25 Challenges with Honors Program Loss of ability to recruit top students Lack of coherent, robust, staged curriculum (Only a few faculty taught same courses.) 89% attrition rate in the Honors Program; (Most left in senior year, due to thesis.) Poor quality theses Lack of assessment of program or student work

26 Our Process of Transformation Involved 20 students (first- year to seniors); Created an independent study course to investigate the problems and develop solutions; Engaged in quantitative and qualitative methods of inquiry and benchmarking; Wrote lengthy proposal and presented it to Provost and President.

27 Essay-Based Application Automatic admission based on test score ended; New essay-based application and scoring rubric created; Applications scored by faculty and staff reviewers, for a variety of academic and contextual indicators, including intellectual curiosity, capacity to wrestle with multiple perspectives and writing ability.

28 Program Learning Outcomes Construct disciplinary knowledge; Show understanding of diverse cultures and perspectives; Communicate effectively orally and in writing; Reflect on ones values, learning or work; Collaborate productively with other learners; Demonstrate responsible citizenship by putting knowledge into practice.

29 Writing-Intensive Curriculum Program requirements increased to 8 courses plus 2 out-of-class learning experiences (internship, independent study, study abroad, summer research project) Number of courses increased to 120 per year; 80% meet liberal education requirement Set of writing-intensive core courses (US & world cultures, social science, natural science, fine arts, technology) developed.

30 Faculty Development Workshops Understanding Student Development Designing Your Honors Course Creating Effective Writing Assignments Developing Active Pedagogies Assessing Student Work Designing Interdisciplinary & Team-Taught Courses

31 Staged Expectations for Learning 1 st year: introduction to college-level scholarship, leadership and service (close reading, critical analysis, basic research skills; shorter papers) 2 nd & 3 rd years: disciplinary research projects, lengthier papers, scholarly service- learning & leadership experiences 4 th yr: honors thesis; public presentation of research findings; reflections on self as intellectual leader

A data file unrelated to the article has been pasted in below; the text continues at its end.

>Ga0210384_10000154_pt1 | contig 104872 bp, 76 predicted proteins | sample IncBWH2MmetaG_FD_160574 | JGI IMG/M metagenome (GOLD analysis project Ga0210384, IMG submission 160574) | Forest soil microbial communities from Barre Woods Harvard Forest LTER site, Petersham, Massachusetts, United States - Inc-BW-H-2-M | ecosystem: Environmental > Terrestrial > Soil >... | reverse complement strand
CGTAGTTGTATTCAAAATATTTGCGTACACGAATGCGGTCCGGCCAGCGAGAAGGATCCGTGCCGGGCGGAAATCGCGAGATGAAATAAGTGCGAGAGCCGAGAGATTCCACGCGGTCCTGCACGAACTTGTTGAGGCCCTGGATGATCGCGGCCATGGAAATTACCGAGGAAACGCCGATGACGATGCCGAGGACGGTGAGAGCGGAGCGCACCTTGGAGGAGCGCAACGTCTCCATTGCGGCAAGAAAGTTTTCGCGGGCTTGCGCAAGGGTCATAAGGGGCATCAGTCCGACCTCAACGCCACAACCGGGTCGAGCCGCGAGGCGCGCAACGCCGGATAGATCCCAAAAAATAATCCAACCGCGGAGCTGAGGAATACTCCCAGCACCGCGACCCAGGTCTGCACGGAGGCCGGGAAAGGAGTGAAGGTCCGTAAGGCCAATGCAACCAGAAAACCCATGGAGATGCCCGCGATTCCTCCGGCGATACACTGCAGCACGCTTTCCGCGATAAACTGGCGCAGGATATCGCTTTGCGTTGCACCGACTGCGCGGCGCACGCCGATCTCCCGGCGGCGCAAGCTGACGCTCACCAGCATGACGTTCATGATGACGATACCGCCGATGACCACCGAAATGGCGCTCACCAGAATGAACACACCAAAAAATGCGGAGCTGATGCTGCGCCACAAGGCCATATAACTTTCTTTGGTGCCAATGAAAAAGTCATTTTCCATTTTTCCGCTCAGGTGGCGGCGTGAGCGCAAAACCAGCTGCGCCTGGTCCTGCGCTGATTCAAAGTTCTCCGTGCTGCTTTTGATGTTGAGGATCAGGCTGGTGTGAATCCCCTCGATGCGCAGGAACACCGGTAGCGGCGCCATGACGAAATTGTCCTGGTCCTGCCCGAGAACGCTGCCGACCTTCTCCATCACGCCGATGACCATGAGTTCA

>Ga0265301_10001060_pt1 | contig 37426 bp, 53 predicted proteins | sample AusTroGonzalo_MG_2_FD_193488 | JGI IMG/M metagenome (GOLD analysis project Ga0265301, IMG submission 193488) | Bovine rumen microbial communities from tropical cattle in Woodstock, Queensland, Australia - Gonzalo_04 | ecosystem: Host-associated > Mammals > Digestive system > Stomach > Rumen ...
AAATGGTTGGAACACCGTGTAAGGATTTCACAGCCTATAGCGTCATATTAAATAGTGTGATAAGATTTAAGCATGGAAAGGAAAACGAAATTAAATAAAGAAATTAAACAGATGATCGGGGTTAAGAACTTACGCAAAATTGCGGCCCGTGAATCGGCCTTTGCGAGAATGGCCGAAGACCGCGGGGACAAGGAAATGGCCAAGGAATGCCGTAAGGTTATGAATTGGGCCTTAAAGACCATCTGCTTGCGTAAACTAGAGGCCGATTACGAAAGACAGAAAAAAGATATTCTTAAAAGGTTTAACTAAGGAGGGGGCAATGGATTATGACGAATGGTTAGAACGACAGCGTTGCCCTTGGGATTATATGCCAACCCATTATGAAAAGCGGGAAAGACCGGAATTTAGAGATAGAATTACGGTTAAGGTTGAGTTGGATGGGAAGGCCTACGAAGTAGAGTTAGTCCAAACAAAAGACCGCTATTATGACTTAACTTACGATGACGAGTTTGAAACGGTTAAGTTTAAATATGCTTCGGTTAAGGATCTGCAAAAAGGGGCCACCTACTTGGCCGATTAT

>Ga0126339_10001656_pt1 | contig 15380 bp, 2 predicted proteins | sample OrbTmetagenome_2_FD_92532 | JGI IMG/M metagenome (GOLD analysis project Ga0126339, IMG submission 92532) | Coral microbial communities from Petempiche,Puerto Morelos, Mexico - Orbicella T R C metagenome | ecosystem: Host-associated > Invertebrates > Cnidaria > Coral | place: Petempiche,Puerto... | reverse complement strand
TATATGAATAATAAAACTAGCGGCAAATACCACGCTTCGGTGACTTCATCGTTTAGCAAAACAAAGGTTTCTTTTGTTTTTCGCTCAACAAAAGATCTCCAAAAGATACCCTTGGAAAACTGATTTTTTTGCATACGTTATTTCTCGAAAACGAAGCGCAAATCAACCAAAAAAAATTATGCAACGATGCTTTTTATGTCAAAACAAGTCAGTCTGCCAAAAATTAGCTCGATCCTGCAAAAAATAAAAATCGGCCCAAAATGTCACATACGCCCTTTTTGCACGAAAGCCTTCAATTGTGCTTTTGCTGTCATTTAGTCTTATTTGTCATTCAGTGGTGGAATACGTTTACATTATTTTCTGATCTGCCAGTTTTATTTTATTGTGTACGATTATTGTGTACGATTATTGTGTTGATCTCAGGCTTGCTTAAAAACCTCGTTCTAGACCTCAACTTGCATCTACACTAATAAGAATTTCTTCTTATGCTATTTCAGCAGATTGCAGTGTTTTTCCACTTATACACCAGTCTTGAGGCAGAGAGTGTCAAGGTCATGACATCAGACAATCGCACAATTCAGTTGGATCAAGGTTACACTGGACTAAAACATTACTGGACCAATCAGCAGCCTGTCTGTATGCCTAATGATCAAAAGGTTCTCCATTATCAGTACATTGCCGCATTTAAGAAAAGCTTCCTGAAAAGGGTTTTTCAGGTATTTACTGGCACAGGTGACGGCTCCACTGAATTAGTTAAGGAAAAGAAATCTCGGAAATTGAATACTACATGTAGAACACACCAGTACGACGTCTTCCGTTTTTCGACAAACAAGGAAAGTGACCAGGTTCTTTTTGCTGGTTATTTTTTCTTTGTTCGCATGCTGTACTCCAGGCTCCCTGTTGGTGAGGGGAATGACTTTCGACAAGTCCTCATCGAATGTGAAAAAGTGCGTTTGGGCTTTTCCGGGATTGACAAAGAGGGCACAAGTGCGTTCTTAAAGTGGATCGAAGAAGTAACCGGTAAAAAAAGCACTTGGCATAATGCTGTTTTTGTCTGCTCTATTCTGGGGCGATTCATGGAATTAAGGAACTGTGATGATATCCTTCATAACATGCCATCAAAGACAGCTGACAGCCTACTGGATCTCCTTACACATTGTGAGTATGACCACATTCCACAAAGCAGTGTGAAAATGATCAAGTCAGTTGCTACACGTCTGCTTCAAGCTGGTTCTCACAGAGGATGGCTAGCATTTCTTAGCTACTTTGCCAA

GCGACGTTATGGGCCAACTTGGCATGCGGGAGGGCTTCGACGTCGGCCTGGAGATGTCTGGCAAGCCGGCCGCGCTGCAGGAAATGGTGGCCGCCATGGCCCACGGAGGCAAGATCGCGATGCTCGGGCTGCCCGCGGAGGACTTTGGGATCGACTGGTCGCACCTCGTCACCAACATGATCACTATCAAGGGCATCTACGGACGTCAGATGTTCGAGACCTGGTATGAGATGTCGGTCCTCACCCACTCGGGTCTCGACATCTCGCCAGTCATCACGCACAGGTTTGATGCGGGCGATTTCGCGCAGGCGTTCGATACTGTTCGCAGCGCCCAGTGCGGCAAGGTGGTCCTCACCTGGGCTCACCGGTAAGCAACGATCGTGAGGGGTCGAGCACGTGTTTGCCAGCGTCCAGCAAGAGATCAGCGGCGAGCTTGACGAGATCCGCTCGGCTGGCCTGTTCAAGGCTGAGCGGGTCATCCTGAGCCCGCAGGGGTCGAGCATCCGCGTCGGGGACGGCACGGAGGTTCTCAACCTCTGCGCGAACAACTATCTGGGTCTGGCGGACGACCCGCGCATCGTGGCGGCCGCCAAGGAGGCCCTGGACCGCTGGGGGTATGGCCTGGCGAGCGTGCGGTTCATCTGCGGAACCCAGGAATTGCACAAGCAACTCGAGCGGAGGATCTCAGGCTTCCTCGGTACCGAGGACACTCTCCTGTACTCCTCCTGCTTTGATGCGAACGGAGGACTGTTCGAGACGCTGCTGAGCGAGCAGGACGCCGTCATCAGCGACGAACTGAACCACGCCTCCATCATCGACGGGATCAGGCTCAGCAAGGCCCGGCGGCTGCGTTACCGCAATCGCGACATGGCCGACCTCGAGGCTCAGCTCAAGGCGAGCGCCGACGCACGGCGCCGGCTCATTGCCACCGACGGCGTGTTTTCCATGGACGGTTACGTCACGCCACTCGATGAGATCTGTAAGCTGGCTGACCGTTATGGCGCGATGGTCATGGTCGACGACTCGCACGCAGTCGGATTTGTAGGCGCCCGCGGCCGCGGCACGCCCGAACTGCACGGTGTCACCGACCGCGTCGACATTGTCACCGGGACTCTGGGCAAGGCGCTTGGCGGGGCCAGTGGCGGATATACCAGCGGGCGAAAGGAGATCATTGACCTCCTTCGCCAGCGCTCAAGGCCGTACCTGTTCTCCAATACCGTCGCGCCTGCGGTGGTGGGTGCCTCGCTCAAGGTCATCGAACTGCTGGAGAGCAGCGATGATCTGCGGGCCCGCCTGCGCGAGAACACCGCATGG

32 Building a Sense of Identity Program tenets: scholarship, leadership and service Faculty mentoring program for first-year students 3 themed living & learning halls, focused on program tenets Co-curricular programs which link to program tenets and gradually increase in sophistication

33 Writing & Research Support Creation of university-wide writing center Professional adviser who tracks progress Annual Undergraduate Research Forum DUOS program (grad student mentorship program for research) created Grants for student research Introduction to thesis course for juniors Online manual for thesis advisor and student Support for prestigious scholarship applications

34 Program & Student Learning Assessment Rubric scoring of student application essays Student & faculty narrative evaluations of courses (evaluation form specifically addresses writing/research assignments) Annual, online survey and progress reports Annual focus sessions with students from all four years; regular class observations Rubric scoring of honors theses

35 Four years later, we have increased Quality and diversity of entering students; Student retention (11% to 55%); Avg. rubric score for theses (up 2.7 pts on 24-pt scale); Major scholarships won (awarded Truman Honor Institute in 2004); Seniors presenting at Undergraduate Research Forum (70% increase).

36 Conclusion: What questions do you have for us?

37 Contact Information Dr. Jonathan Monroe, Director John S. Knight Institute for Writing in the Disciplines Cornell University; Ithaca, New York 14853 Dr. Carolyn Haynes, Director Honors & Scholars Program Miami University; Oxford, Ohio 45056